Representing Preferences with a Unique Subjective State Space


We extend Kreps’ (1979) analysis of preference for flexibility, reinterpreted by Kreps (1992) as a model of unforeseen contingencies. We enrich the choice set, consequently obtaining uniqueness results that were not possible in Kreps’ model. We consider several representations and allow the agent to prefer commitment in some contingencies. In the representations, the agent acts as if she had coherent beliefs about a set of possible future (ex post) preferences, each of which is an expected–utility preference. We show that this set of ex post preferences, called the subjective state space, is essentially unique given the restriction that all ex post preferences are expected–utility preferences and is minimal even without this restriction. Because the subjective state space is identified, the way ex post utilities are aggregated into an ex ante ranking is also essentially unique. Hence when a representation which is additive across states exists, the additivity is meaningful in the sense that all representations are intrinsically additive. Uniqueness enables us to show that the size of the subjective state space provides a measure of the agent’s uncertainty about future contingencies and that the way the states are aggregated indicates whether these contingencies lead to a desire for flexibility or commitment.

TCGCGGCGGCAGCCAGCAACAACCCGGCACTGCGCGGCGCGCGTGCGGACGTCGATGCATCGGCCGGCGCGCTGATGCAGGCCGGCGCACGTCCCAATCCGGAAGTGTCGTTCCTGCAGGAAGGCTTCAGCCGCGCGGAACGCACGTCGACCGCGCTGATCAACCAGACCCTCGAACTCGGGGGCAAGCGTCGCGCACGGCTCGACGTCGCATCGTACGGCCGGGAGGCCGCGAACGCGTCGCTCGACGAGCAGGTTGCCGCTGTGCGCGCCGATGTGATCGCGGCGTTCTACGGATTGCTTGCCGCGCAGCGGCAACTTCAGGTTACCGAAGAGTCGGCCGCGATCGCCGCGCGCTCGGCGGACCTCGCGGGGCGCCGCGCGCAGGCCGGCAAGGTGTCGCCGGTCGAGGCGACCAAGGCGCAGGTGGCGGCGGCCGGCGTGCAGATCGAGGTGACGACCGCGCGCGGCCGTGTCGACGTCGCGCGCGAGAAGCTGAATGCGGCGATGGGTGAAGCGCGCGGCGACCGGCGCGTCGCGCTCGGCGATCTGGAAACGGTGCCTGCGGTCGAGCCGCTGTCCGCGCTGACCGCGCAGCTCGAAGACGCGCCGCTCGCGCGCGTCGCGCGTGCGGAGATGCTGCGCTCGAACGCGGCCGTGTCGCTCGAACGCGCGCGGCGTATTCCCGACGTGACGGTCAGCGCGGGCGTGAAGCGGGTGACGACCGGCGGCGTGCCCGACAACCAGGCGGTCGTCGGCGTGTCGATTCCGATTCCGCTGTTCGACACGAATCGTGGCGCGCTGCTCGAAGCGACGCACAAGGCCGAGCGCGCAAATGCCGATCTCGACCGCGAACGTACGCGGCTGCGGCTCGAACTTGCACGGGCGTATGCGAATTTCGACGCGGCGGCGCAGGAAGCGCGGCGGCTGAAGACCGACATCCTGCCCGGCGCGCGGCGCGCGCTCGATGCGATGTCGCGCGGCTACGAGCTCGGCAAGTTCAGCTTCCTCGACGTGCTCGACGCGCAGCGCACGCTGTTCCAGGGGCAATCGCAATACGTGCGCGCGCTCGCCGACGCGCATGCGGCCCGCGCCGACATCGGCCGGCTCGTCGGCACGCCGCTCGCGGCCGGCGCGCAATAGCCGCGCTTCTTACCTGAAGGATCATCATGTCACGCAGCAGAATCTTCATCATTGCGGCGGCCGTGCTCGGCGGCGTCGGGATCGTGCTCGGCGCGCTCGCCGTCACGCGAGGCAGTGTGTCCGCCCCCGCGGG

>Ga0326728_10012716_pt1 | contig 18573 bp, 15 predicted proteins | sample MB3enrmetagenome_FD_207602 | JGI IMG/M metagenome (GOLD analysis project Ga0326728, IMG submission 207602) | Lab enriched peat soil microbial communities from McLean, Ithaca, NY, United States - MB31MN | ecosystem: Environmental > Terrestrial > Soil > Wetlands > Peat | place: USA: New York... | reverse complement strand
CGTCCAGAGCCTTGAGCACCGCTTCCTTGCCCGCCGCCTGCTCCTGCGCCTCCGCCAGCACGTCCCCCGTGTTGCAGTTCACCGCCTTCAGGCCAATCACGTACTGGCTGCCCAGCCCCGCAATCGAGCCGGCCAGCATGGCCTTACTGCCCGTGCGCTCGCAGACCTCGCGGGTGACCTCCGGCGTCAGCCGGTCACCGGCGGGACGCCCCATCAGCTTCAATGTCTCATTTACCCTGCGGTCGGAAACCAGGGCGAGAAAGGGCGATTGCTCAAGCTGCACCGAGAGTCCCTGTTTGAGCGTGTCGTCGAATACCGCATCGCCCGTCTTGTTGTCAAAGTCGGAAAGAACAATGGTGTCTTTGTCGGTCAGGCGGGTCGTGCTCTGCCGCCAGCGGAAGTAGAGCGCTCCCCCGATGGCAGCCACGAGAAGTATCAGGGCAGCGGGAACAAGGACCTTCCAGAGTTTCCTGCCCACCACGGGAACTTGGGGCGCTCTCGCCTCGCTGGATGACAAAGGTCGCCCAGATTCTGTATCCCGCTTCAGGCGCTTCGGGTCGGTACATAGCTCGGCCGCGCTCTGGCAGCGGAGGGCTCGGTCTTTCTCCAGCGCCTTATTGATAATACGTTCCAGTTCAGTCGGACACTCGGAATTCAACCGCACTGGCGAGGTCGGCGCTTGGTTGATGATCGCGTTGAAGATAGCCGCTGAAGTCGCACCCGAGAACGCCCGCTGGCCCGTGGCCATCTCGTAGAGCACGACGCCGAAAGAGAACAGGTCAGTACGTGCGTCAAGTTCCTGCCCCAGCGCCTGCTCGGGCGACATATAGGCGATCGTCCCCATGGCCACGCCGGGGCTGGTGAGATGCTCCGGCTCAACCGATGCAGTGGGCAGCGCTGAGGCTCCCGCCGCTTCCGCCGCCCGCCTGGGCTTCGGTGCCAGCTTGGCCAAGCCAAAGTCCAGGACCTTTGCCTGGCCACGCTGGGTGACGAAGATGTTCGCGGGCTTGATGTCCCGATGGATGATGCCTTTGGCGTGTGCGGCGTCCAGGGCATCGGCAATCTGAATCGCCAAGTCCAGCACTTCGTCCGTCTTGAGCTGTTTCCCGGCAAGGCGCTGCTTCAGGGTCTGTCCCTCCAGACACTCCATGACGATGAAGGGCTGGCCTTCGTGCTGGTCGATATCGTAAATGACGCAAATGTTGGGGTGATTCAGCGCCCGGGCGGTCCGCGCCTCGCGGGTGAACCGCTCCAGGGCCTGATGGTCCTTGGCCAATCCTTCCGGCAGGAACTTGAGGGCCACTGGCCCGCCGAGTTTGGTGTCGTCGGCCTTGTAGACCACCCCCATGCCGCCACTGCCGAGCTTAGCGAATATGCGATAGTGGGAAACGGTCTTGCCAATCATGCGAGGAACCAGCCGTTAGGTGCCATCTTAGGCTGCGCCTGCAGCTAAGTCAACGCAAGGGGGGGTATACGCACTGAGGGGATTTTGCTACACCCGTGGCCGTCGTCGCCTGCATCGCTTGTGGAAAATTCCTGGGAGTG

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@inproceedings{Dekel2000RepresentingPW, title={Representing Preferences with a Unique Subjective State Space}, author={Eddie Dekel and Barton L. Lipman and Aldo Rustichini and Jeff Ely and Matt Jackson and Peter Klibanoff and George Mailath and Jean–François Mertens and Sujoy Mukerji and Klaus Nehring}, year={2000} }